Faculty and staff express support for student imprisoned in Iran

Courtesy of Robin Shahini

by Will Fritz, Senior Staff Writer

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Faculty and staff at San Diego State signed a letter affirming support for SDSU graduate Gholamrez “Robin” Shahini, although a friend of Shahini’s, Sevil Suleymani, said she was unhappy university administration had not previously stated their support for him.

Shahini is a dual Iranian-American citizen and a 2016 international security and conflict resolution graduate of SDSU. He was arrested in Iran in July and sentenced to 18 years in prison by an Iranian judge on charges relating to espionage, collaboration with a hostile government and blasphemy on Oct. 22.

Sevil Suleymani, who is an SDSU student, said she has not heard from Shahini since he left her a voicemail from prison after he was sentenced.

In the voicemail, he said he would go on a hunger strike to facilitate his release from prison.

The letter of support for Shahini was the idea of political science professor Madeline Baer, who previously taught him.

“Robin’s detention and harsh sentence are of great concern to members of our campus community, particularly the students and faculty who have shared a classroom with him,” the letter read.

Shahini took classes in ISCOR, Political Science, Women’s Studies, and Religious Studies while at SDS

The letter also stated concern for Shahini’s health because he suffers from asthma that requires medication. 

“The purpose of the letter is in part spread the word about Robin to faculty and staff that maybe aren’t aware, of what’s going on and to give them an opportunity to learn about it and to show their support,” Baer said.

She said the letter was  supposed to  bring attention to Shahini’s situation.

Baer said in the past, this kind of awareness has helped  speed up the release of dual-national citizens imprisoned abroad like Shahini.

“My understanding is that their release has come, in pretty much every case, in part as the result of pressure,” Baer said. “My goal is to show support and show it publicly because we know that in the [cases where] other dual nationals have been released, they did have a lot of public support.”

Baer said by Friday, Nov. 4, the letter had received 78 signatures in four days.

Suleymani said she was happy  Baer and other faculty were supporting Shahini, but was critical of campus administrators, including President Hirshman, for not commenting on Shahini’s situation.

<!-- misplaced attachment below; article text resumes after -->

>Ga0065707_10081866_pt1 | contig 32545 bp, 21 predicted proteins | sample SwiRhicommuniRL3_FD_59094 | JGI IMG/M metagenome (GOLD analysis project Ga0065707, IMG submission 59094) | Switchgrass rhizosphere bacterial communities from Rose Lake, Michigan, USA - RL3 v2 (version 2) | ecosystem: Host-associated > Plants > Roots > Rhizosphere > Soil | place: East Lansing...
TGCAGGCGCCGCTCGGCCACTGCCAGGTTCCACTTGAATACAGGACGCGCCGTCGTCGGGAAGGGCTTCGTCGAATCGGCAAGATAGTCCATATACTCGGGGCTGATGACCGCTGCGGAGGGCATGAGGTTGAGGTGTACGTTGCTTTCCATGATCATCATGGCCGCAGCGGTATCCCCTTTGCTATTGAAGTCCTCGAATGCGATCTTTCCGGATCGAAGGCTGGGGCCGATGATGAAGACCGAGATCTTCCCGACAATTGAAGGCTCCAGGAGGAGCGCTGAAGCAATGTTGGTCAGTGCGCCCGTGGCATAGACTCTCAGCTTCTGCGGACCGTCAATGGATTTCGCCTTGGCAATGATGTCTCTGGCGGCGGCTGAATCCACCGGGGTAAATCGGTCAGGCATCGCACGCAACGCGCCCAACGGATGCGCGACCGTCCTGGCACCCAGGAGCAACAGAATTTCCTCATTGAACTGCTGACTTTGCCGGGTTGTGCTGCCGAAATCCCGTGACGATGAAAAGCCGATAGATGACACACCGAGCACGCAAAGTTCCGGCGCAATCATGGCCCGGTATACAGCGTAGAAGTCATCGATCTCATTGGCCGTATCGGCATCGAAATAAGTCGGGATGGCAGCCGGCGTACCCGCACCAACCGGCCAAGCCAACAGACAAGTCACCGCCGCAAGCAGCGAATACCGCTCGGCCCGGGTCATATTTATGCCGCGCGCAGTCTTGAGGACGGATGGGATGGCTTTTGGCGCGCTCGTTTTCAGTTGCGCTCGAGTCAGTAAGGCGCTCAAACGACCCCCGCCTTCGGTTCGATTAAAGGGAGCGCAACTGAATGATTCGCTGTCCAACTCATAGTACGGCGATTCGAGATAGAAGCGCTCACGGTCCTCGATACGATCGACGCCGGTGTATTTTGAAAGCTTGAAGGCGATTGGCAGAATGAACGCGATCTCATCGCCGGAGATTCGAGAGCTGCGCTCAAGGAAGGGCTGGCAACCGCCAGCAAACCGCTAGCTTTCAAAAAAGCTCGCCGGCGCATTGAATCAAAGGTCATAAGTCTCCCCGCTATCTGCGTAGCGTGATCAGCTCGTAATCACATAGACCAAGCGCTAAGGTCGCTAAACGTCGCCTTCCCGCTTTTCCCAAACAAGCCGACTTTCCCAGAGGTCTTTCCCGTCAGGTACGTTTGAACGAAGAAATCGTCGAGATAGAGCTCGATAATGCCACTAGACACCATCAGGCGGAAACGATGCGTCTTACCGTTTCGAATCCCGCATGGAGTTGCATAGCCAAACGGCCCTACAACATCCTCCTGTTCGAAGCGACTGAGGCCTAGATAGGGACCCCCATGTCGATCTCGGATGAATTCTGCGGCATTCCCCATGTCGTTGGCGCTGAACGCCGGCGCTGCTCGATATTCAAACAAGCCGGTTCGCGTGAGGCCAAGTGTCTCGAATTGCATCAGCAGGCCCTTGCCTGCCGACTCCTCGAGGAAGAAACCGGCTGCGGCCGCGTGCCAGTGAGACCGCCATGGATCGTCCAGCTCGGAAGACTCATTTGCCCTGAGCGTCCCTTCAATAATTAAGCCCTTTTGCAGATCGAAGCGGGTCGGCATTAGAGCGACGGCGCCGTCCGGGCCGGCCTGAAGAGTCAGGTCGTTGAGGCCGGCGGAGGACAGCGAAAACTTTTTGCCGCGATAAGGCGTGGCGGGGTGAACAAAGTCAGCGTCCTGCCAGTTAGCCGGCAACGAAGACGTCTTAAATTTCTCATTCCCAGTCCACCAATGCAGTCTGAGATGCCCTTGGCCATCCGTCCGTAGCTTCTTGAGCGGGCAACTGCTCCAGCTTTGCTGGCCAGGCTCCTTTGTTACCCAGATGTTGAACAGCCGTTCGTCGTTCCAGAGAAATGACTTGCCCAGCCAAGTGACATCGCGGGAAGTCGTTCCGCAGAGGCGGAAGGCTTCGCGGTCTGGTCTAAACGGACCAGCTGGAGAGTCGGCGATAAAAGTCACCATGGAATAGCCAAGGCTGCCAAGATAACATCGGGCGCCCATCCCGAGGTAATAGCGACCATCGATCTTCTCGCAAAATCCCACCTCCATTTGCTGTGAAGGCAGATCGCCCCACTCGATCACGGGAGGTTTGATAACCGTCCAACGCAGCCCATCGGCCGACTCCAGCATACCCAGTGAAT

“This is the first support we are getting from the university, because (the) President’s office did not release anything,” Suleymani said.

She called administration’s response to Shahini’s imprisonment very disappointing.

“At least they can comment on it,” Suleymani said. “Robin was a student, and he graduated from here and was going to do his master’s here, so he’s one of our community members at SDSU.”

Shahini planned to attend graduate school at SDSU in the Fall 2016 semester.

Suleymani said Shahini hoped to eventually work for a non-profit to promote peace in the Middle East. She said he was a very recognizable student.

“If he had a class with any of the professors, for sure they remember him,” she said. “He was kind of the black sheep of the class. No  way to forget him, with his questions and active(ly) participating in class and getting involved in a lot of discussions.”

Dr. G. Allen Greb, the program advisor and coordinator for the international security and conflict resolution major, confirmed this.

“He was always in my office,” he said. “We were always talking about international issues, whether they related to the middle east and Iran or other parts of the world. So he was an excellent student.”

Greb, who signed the letter and assisted Baer in formulating it, said it was “devastating” when he learned Shahini was arrested.

“Many of us had advised him not to go back,” he said. “That doesn’t negate the fact that all of these charges are, as far as I’m concerned false, and we’re hoping that the government comes to its senses.”

“Whatever behind-the-scenes negotiations might be going on, get him released sooner rather than later, so he can continue with his life.”

Suleymani said she thinks President Hirshman should have made a clear declaration of solidarity with Shahini.

“At least I was thinking SDSU, as a liberal university, can involve or give a statement, or comment on it, but unfortunately they didn’t,” she said.

SDSU Chief Communications Officer Greg Block said the university is “very concerned” about Shahini’s welfare.

“We appreciate the efforts of the State Department to secure his release and we stand ready to support the State Department’s efforts in any way we can,” Block said in an email.

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